* Instead of that they want judgment, propriety of expression requires he should have said there where they wart judgment
I have not once seen the person you complain of, whom I have of late thought to be, as the Apostle admonisheth, one flesh with his wife.
Pray make my fincere compliments to Lord Burlington, whom I have long known to have a stronger bent of mind to be all that is good and honourable, than almost
any one of his rank. I have not forgot yours to Lord Bolingbroke, tho' I hope to have speedily a fuller opportunity, he returning for Flanders and France next month.
Mrs. Howard has writ you something or other in a letter, which, she says, she repents. She has as much good nature as if she had never seen
ill nature, and had been bred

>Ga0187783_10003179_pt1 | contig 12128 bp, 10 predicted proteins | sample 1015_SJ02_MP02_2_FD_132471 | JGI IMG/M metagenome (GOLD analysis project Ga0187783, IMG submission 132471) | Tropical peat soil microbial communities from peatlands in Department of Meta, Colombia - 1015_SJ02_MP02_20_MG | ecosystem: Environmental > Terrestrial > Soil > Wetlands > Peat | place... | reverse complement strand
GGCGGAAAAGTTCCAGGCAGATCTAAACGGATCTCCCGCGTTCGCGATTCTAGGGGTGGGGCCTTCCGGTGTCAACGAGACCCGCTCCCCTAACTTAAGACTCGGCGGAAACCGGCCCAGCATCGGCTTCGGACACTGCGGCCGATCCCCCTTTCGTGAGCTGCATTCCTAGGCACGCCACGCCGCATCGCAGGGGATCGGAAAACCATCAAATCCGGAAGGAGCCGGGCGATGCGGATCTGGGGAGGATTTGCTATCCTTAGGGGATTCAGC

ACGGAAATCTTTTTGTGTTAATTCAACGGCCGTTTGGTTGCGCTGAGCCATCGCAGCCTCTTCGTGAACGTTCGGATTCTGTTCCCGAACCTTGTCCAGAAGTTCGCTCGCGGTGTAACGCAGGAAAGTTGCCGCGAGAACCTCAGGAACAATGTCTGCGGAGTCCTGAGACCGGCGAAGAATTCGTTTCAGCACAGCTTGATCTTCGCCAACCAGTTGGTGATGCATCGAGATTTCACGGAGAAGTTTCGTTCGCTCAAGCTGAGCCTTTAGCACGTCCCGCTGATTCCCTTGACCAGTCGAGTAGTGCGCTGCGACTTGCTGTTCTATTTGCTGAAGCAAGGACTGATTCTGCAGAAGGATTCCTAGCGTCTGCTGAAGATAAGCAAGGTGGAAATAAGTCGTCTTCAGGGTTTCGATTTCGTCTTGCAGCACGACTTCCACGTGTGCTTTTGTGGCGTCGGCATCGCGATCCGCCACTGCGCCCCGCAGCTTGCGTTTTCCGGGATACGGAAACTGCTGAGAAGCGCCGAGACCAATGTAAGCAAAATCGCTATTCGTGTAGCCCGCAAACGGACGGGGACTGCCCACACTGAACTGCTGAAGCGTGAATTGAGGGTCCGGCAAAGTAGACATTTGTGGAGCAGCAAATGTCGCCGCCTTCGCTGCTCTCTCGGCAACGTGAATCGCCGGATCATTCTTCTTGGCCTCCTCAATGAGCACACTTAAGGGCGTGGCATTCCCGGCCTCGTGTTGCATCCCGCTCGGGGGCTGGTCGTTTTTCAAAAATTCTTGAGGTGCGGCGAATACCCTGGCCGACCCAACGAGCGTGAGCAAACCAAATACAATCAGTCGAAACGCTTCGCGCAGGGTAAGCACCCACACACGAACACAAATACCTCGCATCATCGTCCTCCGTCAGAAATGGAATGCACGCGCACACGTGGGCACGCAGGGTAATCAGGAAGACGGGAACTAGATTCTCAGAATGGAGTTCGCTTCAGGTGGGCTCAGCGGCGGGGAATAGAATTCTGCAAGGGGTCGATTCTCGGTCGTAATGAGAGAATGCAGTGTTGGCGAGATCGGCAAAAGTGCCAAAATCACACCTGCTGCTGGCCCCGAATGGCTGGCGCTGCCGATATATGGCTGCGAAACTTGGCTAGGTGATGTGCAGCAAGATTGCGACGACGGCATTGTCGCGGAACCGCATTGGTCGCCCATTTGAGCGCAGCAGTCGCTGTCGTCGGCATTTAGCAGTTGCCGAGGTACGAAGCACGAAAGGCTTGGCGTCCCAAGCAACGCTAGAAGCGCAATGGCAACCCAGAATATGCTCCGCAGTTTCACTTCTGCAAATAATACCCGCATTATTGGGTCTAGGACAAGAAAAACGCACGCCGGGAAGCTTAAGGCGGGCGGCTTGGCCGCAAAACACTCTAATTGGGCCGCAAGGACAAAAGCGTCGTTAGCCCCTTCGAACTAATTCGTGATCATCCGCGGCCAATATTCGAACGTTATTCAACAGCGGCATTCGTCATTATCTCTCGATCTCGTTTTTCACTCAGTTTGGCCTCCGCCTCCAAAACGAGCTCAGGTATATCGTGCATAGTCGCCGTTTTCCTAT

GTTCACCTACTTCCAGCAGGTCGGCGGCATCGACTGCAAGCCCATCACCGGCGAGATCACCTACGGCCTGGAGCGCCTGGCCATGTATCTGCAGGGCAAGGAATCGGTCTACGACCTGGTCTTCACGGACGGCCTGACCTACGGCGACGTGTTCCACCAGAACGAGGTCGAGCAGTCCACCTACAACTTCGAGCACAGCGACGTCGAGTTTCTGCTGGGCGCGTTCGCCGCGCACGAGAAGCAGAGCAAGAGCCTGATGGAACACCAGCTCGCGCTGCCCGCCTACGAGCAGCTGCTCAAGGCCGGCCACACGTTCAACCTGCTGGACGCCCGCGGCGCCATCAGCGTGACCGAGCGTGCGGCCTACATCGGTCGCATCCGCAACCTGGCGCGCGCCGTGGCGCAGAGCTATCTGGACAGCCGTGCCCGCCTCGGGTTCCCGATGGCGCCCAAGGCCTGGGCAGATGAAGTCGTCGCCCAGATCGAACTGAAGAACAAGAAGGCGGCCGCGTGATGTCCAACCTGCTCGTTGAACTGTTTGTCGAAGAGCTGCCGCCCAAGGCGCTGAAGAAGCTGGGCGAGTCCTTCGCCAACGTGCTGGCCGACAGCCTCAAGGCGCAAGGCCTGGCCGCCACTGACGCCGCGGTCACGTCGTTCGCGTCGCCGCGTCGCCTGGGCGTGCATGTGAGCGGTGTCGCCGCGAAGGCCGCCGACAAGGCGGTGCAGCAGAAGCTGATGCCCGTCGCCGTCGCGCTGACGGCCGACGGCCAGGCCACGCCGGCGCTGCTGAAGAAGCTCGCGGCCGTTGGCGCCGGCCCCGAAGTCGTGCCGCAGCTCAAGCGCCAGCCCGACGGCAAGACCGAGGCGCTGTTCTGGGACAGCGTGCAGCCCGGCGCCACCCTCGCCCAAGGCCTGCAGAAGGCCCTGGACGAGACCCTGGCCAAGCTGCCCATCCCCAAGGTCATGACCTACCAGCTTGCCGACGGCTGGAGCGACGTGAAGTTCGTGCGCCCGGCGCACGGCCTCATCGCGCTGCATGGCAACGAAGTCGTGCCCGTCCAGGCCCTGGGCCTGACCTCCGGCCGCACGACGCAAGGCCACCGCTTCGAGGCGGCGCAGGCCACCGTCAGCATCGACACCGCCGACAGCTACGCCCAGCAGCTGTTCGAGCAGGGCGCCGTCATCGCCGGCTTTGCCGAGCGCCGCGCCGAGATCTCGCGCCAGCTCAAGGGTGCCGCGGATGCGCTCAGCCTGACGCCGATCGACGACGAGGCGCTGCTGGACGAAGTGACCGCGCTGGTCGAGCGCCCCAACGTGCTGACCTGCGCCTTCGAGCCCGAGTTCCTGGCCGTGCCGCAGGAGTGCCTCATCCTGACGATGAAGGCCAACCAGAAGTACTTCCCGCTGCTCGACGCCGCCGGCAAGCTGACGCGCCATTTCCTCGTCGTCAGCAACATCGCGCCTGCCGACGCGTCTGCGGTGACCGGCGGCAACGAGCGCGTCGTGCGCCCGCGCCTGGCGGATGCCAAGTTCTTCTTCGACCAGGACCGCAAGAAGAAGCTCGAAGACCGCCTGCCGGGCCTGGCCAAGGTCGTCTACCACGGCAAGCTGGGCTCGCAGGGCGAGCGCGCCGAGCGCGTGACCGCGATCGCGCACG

lambs and turtledoves, instead of Princes and court-ladies.
By the end of this week, Mr. Fortescue will pass a few days with me: we shall remember you potations, and wish you a fisher with us, on my grass-plat. In the mean time we wish you success as a fisher of women at the Wells, à rejoycer of the comfortless and widow, and a play-fellow of the maiden. I am
LET TER IX.
Sept. II, 1722. Think it obliging in you to desire an account of my
health. The truth is, I have never been in a worse state in my life, and find whatever I have try'd as a remedy so ineffectual, that I give myself entirely over. I wish your health may be fet perfectly right by the waters; and, be assured, I not only wish that, and every thing else for you, as common friends wish, but with a zeal not usual among those we call fo. I am always glad to hear of, and